“I had one special agent in charge tell me, ‘We are not a social work agency. We’re law enforcement. We lock people up. We don't hug people,’” Turman recalled. “We had a big fight with some offices because we hired the victim specialists and they would start giving them all these other duties.”
Michael Mason remembered being among the early skeptics, even as an executive assistant director.
“My first thought was, ‘Is this really a core function of the FBI?’ I just initially thought it was in the social services bucket,” said Mason, who spent 23 years with the Bureau before retiring in 2007. “I felt like after we interviewed victims, we were basically done.”
After meeting with Kathryn and learning about how deeply victims can be affected by law enforcement interviews and death notifications, he realized the program’s value. Meanwhile, evidence has shown that good victim-oriented programs can result in better witnesses, which can translate into stronger cases and outcomes.
“I came to a whole different understanding of the program and its objectives,” Mason said.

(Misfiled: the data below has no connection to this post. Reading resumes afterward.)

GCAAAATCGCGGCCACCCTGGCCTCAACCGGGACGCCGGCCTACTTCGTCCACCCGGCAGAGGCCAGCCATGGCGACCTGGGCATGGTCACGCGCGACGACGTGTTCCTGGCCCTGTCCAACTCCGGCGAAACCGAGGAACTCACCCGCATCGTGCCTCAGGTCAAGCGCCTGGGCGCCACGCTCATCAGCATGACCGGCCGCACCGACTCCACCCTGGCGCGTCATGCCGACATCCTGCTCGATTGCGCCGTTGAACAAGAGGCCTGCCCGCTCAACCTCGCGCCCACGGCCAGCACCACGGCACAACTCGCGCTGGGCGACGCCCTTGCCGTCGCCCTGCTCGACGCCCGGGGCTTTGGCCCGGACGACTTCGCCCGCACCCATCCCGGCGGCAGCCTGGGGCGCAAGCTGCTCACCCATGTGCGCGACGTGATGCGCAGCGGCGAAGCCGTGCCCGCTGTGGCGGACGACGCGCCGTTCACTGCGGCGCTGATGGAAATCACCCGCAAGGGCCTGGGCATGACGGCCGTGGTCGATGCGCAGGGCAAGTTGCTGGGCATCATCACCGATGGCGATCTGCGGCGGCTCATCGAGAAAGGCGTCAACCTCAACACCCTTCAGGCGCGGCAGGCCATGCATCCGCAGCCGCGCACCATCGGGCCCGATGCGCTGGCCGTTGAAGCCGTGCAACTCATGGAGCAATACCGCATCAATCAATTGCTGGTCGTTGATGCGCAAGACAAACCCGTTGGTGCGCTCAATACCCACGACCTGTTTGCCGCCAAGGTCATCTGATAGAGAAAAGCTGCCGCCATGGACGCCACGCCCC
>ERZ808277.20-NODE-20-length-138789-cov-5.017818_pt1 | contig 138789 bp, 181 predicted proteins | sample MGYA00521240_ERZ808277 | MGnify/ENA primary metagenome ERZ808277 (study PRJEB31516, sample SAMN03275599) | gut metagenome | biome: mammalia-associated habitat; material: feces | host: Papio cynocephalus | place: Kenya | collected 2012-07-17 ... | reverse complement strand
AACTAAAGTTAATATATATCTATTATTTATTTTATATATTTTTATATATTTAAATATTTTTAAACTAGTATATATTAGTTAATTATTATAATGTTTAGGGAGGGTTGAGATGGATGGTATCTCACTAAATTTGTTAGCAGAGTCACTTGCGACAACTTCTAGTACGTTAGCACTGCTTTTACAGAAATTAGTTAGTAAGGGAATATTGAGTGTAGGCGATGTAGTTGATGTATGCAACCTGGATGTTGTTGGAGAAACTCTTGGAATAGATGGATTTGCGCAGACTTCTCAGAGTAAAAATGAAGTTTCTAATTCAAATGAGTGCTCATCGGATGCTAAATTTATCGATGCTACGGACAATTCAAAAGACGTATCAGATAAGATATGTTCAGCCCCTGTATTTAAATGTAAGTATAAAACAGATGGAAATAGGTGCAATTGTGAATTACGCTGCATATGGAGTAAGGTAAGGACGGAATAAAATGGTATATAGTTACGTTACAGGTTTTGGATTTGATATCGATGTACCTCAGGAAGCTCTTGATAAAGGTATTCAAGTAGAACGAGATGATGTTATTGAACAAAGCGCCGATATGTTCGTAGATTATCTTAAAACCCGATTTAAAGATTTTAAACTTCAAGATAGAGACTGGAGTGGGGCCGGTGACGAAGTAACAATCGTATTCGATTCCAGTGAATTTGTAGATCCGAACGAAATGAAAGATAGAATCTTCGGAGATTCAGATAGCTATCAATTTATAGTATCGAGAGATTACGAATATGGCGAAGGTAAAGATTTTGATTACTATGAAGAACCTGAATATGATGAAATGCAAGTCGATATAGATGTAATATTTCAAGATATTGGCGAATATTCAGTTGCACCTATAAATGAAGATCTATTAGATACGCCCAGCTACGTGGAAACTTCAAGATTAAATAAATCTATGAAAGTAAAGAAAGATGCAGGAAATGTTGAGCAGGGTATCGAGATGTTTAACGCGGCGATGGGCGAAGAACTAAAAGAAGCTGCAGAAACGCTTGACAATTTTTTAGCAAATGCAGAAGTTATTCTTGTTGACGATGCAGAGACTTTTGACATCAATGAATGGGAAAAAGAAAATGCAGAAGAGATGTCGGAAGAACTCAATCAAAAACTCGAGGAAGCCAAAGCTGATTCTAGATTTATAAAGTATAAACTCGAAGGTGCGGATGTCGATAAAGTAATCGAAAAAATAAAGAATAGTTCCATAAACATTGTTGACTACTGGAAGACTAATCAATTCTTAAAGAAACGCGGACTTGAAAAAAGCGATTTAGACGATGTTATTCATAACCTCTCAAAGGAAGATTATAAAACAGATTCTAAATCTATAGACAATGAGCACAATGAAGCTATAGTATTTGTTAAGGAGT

“My first thought was, ‘Is this really a core function of the FBI?’ I just initially thought it was in the social services bucket.”
Michael Mason, retired FBI executive assistant director
For Robert Anderson, Jr., an executive assistant director who retired in 2015, developing and nurturing a program supporting crime victims was a no-brainer. In 1987, when he was a Delaware State Trooper, two of his close relatives were killed and their child was kidnapped. He said that his interactions with investigators, including the FBI agents who helped arrest the suspect and return the missing child, had a profound and lasting effect on him, including his interest in a career in the Bureau.
“I told Kathryn when I first came into the FBI that I had a unique perspective on it,” said Anderson, an agent for 21 years. “Obviously, I was extremely supportive of the program.”
Growing and Evolving
The program has continued to grow and expand, spinning up a rapid deployment team of victim specialists, analysts, and agents in 2005 who can fly anywhere in the U.S., on short notice, to manage on-scene victim services and support. A mass shooting in Las Vegas in October 2017, for example, required an unprecedented response because of the large number of victims—59 killed and more than 850 injured.